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Charlotte Talks: Is Removing Confederate Symbols 'Correcting History' Or 'Changing' It?

Davie Hinshaw / The Charlotte Observer

Tuesday, August 22, 2017

White supremacist marches have renewed the conversation about what should happen to symbols of the Confederacy.  What do these monuments and markers represent, and what would their removal mean? Mike Collins talks with a Pulitzer Prize-nominated Civil War historian and hears from both sides of the issue.

Two years ago, as South Carolina debated the fate of the Confederate flag outside the Statehouse, this program wondered if it would be the “last shot fired by the Confederacy.”

Clearly, the events of Charlottesville have shown plenty of ammunition remains in the conversation about the place of Confederate relics in the 21st Century South.

Credit David A. Graham / The Atlantic
A Confederate statue outside the Durham County courthouse was toppled by protesters soon after the Charlottesville violence.

Durham has become an epicenter of that conversation in North Carolina. Two days after the Charlottesville incident, a monument to Confederate veterans was toppled by protestors. Then a statue of Confederate leader Robert E. Lee in Duke University’s chapel was vandalized and, ultimately, removed.

Governor Cooper wants Confederate monuments taken off state property, saying “a war against the United States of America in defense of slavery” “cannot (be) glorified.”

It’s estimated that North Carolina has more than 230 Civil War statues, markers and monuments, including ten in Mecklenburg County. One such monument in Cornelius was vandalized shortly after the Charlottesville violence.

President Trump, in his controversial comments last week on Charlottesville, accused those seeking the removal of Confederate symbols of "changing history... changing culture." But New Orleans Mayor Mitch Landreiu, who was behind a successful effort to remove monuments in his city, said it was "correcting history."

What is the story behind these mementos? Were they meant to honor those who fought, or the ideology that divided a nation? Would history be rewritten if they were no longer in public sight, as defenders of the monuments claim?


David A. Graham, The Atlantic, staff writer based in Durham (@GrahamDavidA)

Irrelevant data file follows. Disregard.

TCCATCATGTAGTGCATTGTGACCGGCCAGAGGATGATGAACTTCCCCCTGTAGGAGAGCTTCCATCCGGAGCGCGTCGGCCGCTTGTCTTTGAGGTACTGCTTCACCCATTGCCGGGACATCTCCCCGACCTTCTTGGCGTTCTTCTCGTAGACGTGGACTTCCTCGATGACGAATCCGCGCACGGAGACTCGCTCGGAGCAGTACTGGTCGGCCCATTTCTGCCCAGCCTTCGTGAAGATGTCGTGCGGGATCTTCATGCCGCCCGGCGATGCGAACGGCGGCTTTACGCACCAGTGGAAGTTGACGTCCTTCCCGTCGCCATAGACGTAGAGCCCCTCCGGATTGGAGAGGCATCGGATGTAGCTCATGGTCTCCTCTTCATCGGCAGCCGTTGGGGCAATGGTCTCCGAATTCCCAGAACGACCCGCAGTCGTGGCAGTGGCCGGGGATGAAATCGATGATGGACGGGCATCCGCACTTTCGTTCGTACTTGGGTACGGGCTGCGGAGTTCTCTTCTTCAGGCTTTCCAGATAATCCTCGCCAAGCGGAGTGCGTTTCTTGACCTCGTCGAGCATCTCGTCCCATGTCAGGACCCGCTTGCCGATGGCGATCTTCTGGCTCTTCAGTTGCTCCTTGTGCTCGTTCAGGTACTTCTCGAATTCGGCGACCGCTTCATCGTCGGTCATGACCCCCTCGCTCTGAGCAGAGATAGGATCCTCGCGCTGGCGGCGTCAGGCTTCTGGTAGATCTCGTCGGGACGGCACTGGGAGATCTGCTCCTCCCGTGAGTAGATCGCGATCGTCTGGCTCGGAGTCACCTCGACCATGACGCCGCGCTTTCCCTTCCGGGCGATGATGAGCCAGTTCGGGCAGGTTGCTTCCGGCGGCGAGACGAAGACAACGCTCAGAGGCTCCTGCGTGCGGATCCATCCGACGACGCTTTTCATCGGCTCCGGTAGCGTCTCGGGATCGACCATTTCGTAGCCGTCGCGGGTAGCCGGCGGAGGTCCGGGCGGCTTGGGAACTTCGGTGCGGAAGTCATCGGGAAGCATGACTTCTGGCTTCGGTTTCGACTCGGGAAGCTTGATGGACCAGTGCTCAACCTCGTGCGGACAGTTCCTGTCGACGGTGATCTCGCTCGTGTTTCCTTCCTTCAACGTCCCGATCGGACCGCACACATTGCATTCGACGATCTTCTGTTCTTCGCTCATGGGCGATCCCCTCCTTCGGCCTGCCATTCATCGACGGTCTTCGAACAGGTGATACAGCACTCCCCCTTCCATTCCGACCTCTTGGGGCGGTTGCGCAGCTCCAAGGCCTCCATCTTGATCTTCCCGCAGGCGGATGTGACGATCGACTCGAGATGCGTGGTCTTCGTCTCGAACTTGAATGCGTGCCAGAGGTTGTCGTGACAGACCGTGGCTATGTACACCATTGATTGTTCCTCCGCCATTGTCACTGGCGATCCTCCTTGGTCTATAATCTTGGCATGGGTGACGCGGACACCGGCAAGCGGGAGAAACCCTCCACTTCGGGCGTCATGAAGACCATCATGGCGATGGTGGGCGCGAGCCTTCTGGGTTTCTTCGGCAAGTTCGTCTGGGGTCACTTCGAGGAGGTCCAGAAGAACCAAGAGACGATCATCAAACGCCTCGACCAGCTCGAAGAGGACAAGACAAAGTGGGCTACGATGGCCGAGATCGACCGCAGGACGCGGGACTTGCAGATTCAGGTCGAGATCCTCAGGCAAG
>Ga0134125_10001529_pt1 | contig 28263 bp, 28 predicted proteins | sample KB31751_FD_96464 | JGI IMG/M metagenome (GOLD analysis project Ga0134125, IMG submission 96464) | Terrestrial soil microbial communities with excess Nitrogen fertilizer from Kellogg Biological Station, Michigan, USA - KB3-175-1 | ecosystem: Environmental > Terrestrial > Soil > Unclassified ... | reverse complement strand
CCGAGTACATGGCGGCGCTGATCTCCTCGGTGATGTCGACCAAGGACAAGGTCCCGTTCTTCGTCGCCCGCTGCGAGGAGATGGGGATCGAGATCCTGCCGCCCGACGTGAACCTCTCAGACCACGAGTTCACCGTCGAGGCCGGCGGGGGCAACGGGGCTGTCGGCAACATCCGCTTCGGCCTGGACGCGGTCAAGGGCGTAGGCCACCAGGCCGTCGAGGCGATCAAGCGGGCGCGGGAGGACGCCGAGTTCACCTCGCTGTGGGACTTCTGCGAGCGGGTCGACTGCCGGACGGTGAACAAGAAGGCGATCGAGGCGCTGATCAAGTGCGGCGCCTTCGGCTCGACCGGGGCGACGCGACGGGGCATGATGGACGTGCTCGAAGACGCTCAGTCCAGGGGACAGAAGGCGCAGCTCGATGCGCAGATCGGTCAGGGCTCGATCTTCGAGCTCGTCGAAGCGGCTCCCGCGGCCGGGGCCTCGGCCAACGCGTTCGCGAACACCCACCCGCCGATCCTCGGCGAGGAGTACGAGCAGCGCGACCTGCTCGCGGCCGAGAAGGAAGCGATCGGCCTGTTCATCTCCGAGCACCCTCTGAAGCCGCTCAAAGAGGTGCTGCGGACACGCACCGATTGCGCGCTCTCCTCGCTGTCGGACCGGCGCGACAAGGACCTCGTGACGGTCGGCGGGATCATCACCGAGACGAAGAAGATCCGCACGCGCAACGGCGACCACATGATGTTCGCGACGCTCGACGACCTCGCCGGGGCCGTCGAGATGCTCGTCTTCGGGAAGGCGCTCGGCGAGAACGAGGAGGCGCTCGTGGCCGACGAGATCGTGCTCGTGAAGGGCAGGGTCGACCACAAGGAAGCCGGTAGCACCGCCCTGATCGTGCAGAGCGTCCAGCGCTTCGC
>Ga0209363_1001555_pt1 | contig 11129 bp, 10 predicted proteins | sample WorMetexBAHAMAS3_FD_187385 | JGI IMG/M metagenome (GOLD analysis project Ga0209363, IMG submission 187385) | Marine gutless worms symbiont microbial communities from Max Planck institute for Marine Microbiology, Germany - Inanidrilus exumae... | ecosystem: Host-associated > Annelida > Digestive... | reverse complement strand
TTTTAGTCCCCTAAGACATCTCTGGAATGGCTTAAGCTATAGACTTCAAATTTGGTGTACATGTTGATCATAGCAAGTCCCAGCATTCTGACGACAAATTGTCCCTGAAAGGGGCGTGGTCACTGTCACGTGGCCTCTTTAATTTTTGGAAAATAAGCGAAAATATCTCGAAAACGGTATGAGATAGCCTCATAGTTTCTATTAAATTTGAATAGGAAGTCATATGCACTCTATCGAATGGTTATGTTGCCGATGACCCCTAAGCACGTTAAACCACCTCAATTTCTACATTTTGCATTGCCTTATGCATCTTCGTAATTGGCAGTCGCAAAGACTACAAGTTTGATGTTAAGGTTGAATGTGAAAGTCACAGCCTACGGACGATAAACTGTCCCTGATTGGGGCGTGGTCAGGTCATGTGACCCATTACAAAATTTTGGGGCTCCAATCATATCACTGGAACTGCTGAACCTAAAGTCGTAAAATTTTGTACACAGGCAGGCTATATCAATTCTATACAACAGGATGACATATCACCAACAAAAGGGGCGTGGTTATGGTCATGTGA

Dr. David Goldfield, UNC Charlotte, Robert Lee Baily Professor of History; Pulitzer Prize-nominated author, works include America Aflame: How the Civil War Created a Nation 

Malcolm Graham, former Mecklenburg County state senator; brother of Charleston church shooting victim Cynthia Hurd (@SenatorMGraham)

Bill Starnes, camp commander, Sons of Confederate Veterans


"These statues were a reflection of education and white supremacists. They were statements of the South’s defiance of federal authority.” - Dr. David Goldfield
“These statues were erected by family members to honor the men who fought. They weren’t fighting to preserve the institution of slavery, they wanted to be consented to govern." - Bill Starnes
“We don’t celebrate people who finish second.” - Malcolm Graham

Putting monuments in context

“Erect another statue of slaves or slave families with chains at their feet standing next to the Confederate statue. The actions of one resulted in the freedom of another. These statues only represent a part of Southern history and not a very accurate one.” - Goldfield
“To understand these monuments you have to understand what led to the war, its causes and how it was prosecuted, and the fact that Northern troops killed nearly 70,000 civilians. Black, white, free and enslaved. At the time of those monuments, the wounds from this were still present.” - Starnes


Where are North Carolina's Confederate monuments? (The Charlotte Observer)

Confederate monuments are coming down across the United States (The New York Times)